Reverend Jose Gabriel Funes, the Jesuit director of the Vatican Observatory, was quoted in an Associated Press article as saying that any extraterrestrials, if they exist, would be “extraterrestrial brothers”. Apparently, Ref. Funes was interviewed on the topic of the interaction between the Roman Catholic Church and science in the Vatican newspaper L’Osservatore Romano.
In some respects, this interview was probably pointless. Extraterrestrial bacteria, never mind intelligent organisms, have yet to be discovered even within our own solar system, never mind outside it. So who cares, right?
The problem is that scientists continue to launch powerful instruments like the Hubble Space Telescope and its eventual successor, the James Webb Space Telescope. The Search for Extra-Terrestrial Intelligence (SETI) is systematically scanning the sky, looking for unusual patterns in the background that might indicate intelligent life. The Kepler mission will search for Earth-sized planets orbiting 100,000 of the Sun’s nearest neighbor stars. And with yet more Mars missions planned, including at least a few intended to return samples to the Earth and to do biological assays on the Martian surface itself, the chance that we’ll discover that life evolved somewhere else in the universe is going up, up, up.
And billions of people will not handle well the fact that Earth-evolved life is not unique in the universe. Massive numbers of people (55% of the population of the U.S. according to a Gallup poll in 2007) disbelieve in evolution even though the scientific evidence for it is overwhelming. And this because the supposed inerrancy of a book or five written 1400 to 4000 years ago when humanity lacked the knowledge and ability to understand the facts of how the universe functions. Imagine what would probably happen if tomorrow we suddenly discovered, with nearly complete certainty, that life had evolved independently of Earth somewhere else in the universe. To quote Agent Kay from the Men In Black movie:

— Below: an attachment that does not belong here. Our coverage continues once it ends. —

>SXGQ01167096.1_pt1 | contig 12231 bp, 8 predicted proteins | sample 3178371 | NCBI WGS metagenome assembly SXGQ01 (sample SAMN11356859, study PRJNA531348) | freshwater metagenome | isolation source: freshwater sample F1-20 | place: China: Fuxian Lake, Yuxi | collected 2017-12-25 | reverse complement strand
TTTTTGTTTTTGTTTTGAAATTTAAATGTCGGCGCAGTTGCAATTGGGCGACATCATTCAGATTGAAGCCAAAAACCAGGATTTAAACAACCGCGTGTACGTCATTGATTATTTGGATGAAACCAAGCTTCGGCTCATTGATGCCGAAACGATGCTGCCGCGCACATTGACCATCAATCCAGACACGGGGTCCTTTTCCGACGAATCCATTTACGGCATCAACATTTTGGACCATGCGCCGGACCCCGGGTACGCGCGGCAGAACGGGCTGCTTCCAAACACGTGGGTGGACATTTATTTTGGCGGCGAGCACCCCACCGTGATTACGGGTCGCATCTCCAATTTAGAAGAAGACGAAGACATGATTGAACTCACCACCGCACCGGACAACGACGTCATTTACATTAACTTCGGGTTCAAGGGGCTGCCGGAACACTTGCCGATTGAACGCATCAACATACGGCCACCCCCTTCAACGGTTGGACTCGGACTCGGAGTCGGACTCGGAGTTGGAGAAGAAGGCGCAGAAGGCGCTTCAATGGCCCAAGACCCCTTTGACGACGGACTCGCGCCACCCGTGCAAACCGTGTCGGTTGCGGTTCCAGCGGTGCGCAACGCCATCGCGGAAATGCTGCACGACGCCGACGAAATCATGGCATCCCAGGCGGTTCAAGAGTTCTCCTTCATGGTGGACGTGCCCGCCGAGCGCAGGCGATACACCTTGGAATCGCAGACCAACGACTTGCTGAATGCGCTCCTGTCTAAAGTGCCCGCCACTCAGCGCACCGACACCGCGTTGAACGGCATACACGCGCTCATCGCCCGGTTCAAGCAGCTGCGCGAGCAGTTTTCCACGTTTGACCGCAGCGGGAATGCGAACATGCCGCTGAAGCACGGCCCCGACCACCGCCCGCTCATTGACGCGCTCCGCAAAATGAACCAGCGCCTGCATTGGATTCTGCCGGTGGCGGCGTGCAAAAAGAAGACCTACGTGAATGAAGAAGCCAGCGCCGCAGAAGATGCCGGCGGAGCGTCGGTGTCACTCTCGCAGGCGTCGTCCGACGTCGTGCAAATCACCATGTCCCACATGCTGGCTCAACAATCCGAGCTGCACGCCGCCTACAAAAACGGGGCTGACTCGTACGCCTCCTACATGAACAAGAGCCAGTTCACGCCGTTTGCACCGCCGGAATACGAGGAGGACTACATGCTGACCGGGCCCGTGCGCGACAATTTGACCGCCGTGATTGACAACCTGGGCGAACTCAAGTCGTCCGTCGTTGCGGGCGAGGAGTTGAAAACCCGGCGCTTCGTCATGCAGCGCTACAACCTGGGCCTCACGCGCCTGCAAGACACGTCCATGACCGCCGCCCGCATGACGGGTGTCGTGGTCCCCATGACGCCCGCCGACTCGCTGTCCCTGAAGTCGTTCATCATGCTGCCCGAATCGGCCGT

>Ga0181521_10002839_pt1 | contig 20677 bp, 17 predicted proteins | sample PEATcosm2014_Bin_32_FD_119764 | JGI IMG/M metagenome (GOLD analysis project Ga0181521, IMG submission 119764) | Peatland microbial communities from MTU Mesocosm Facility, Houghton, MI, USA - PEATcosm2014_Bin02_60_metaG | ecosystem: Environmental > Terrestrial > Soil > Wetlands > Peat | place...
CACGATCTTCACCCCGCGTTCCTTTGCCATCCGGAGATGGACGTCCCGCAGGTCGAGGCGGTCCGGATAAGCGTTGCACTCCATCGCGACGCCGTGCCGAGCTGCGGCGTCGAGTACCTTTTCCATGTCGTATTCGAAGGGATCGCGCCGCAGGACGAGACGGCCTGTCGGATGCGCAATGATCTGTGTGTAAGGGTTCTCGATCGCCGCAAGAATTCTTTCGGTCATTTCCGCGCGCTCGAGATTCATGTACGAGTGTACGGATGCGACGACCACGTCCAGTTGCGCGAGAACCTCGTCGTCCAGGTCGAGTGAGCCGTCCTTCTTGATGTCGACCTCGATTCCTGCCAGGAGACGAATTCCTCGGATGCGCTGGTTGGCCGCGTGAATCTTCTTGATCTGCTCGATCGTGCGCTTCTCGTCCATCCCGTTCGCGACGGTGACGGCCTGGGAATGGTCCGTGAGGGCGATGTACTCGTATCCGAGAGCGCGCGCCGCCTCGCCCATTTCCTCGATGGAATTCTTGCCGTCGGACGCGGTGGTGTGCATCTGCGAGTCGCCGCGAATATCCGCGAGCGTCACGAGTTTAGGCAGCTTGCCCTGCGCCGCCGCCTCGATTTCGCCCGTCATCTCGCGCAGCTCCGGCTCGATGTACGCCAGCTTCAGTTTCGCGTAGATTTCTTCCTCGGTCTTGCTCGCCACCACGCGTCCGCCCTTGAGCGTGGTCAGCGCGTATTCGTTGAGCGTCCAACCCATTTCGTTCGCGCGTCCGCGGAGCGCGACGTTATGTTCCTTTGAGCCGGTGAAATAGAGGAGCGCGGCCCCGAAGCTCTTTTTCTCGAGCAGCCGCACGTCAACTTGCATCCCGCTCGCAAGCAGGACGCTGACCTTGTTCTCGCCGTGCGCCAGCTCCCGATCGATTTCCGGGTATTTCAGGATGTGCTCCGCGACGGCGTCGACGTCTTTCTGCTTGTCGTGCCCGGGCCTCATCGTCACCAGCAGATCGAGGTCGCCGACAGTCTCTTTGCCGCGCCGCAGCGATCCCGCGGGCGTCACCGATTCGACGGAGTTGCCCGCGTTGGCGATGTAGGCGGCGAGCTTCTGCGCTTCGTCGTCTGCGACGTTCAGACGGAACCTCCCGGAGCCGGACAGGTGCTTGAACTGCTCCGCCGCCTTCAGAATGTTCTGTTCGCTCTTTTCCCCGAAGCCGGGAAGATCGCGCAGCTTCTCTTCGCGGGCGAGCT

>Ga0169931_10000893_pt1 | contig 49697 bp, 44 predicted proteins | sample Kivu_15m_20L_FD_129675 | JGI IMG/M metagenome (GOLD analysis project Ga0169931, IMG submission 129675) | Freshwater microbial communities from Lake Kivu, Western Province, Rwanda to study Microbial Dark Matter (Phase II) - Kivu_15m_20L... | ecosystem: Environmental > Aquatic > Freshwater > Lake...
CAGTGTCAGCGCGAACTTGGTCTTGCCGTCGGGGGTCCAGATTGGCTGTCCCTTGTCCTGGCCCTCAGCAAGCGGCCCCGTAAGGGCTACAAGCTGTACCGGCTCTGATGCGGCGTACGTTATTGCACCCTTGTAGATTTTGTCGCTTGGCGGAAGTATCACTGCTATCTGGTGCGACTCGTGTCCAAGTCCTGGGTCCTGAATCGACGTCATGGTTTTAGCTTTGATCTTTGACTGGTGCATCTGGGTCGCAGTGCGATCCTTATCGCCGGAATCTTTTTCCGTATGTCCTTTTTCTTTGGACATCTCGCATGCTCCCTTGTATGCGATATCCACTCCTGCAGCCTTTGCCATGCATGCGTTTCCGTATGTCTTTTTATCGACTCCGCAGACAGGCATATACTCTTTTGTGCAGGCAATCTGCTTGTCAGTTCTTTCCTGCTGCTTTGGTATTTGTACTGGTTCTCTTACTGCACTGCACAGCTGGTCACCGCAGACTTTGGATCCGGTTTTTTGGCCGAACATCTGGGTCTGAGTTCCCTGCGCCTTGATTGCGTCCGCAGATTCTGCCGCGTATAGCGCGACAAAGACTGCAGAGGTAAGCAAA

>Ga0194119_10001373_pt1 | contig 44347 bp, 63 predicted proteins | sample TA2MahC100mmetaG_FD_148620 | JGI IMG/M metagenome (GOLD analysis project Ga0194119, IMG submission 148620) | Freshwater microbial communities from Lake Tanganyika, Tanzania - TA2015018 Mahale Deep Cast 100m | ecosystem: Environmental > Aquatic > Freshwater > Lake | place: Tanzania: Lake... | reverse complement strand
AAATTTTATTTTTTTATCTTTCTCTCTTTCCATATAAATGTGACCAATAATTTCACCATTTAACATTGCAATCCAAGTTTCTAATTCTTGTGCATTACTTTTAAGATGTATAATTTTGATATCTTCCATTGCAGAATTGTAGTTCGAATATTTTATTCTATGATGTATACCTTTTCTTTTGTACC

A person is smart. People are dumb, panicky dangerous animals and you know it. Fifteen hundred years ago everybody knew the Earth was the center of the universe. Five hundred years ago, everybody knew the Earth was flat, and fifteen minutes ago, you knew that humans were alone on this planet. Imagine what you’ll know tomorrow.
Or, to put it another way, if people are offended by the idea that they might be related to chimpanzees and poo-throwing monkeys, imagine how offended they’d be to find out that their God created bacteria or rotationally-symmetric trilateral intelligent beings somewhere else in the universe. Care to guess how would that sit with the whole “created in God’s image” thing?
That’s why this admission by the Jesuit in charge of the Vatican Observatory is so important. It points that at least one of the major religious powers on the planet is thinking about the theological ramifications of extraterrestrial life instead of doing the theological equivalent of closing your eyes, sticking your fingers in your ears, and shouting “la la la la la” at the top of your lungs. And if the Roman Catholic Church is thinking about this, then there’s a good chance that they’ll be able to help keep their collective flock under control when extraterrestrial life is discovered.
I can only hope that other, more conservative (Southern Baptist), less centralized (Judaism and Islam), and less authoritarian (Buddhism) faiths are doing the same.
Thanks to Mike Pecaut for pointing this one out.